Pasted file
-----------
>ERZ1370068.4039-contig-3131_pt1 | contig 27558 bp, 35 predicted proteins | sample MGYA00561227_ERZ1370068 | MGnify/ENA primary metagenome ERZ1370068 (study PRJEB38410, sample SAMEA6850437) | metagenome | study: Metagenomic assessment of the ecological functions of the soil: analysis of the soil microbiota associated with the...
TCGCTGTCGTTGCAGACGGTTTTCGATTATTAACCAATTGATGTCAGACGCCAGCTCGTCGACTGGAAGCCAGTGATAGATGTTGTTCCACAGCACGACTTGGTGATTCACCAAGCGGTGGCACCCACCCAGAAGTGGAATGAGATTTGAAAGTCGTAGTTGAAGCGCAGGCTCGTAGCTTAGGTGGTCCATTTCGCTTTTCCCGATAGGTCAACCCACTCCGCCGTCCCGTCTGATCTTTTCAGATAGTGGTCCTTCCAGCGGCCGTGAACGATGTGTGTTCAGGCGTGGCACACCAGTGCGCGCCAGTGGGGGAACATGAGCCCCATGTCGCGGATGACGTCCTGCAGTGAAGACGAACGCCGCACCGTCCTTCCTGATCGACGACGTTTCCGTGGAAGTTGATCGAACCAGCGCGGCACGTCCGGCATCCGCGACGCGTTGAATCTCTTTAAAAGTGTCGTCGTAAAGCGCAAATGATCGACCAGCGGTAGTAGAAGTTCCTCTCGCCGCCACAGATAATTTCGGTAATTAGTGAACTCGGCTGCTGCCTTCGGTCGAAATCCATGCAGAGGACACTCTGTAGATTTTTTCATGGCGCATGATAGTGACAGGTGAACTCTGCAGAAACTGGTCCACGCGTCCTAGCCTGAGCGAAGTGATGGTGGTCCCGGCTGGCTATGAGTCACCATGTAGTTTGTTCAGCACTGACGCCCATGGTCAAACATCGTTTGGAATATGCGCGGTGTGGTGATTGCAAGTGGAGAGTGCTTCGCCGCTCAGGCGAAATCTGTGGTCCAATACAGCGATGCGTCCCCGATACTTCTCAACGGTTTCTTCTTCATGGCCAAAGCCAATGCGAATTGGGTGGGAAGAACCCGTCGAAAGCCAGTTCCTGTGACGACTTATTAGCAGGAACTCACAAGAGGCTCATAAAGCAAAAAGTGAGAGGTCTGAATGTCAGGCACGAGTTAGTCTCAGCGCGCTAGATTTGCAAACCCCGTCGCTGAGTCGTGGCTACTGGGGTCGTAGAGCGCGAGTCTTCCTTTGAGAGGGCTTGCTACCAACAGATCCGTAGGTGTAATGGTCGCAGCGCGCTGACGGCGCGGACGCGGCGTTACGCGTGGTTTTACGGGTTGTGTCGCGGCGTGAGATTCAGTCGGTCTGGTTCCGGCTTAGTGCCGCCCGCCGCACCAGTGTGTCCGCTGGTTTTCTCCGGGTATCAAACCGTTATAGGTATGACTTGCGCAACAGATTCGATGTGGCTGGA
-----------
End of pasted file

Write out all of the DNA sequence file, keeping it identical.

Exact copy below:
>ERZ1370068.4039-contig-3131_pt1 | contig 27558 bp, 35 predicted proteins | sample MGYA00561227_ERZ1370068 | MGnify/ENA primary metagenome ERZ1370068 (study PRJEB38410, sample SAMEA6850437) | metagenome | study: Metagenomic assessment of the ecological functions of the soil: analysis of the soil microbiota associated with the...
TCGCTGTCGTTGCAGACGGTTTTCGATTATTAACCAATTGATGTCAGACGCCAGCTCGTCGACTGGAAGCCAGTGATAGATGTTGTTCCACAGCACGACTTGGTGATTCACCAAGCGGTGGCACCCACCCAGAAGTGGAATGAGATTTGAAAGTCGTAGTTGAAGCGCAGGCTCGTAGCTTAGGTGGTCCATTTCGCTTTTCCCGATAGGTCAACCCACTCCGCCGTCCCGTCTGATCTTTTCAGATAGTGGTCCTTCCAGCGGCCGTGAACGATGTGTGTTCAGGCGTGGCACACCAGTGCGCGCCAGTGGGGGAACATGAGCCCCATGTCGCGGATGACGTCCTGCAGTGAAGACGAACGCCGCACCGTCCTTCCTGATCGACGACGTTTCCGTGGAAGTTGATCGAACCAGCGCGGCACGTCCGGCATCCGCGACGCGTTGAATCTCTTTAAAAGTGTCGTCGTAAAGCGCAAATGATCGACCAGCGGTAGTAGAAGTTCCTCTCGCCGCCACAGATAATTTCGGTAATTAGTGAACTCGGCTGCTGCCTTCGGTCGAAATCCATGCAGAGGACACTCTGTAGATTTTTTCATGGCGCATGATAGTGACAGGTGAACTCTGCAGAAACTGGTCCACGCGTCCTAGCCTGAGCGAAGTGATGGTGGTCCCGGCTGGCTATGAGTCACCATGTAGTTTGTTCAGCACTGACGCCCATGGTCAAACATCGTTTGGAATATGCGCGGTGTGGTGATTGCAAGTGGAGAGTGCTTCGCCGCTCAGGCGAAATCTGTGGTCCAATACAGCGATGCGTCCCCGATACTTCTCAACGGTTTCTTCTTCATGGCCAAAGCCAATGCGAATTGGGTGGGAAGAACCCGTCGAAAGCCAGTTCCTGTGACGACTTATTAGCAGGAACTCACAAGAGGCTCATAAAGCAAAAAGTGAGAGGTCTGAATGTCAGGCACGAGTTAGTCTCAGCGCGCTAGATTTGCAAACCCCGTCGCTGAGTCGTGGCTACTGGGGTCGTAGAGCGCGAGTCTTCCTTTGAGAGGGCTTGCTACCAACAGATCCGTAGGTGTAATGGTCGCAGCGCGCTGACGGCGCGGACGCGGCGTTACGCGTGGTTTTACGGGTTGTGTCGCGGCGTGAGATTCAGTCGGTCTGGTTCCGGCTTAGTGCCGCCCGCCGCACCAGTGTGTCCGCTGGTTTTCTCCGGGTATCAAACCGTTATAGGTATGACTTGCGCAACAGATTCGATGTGGCTGGA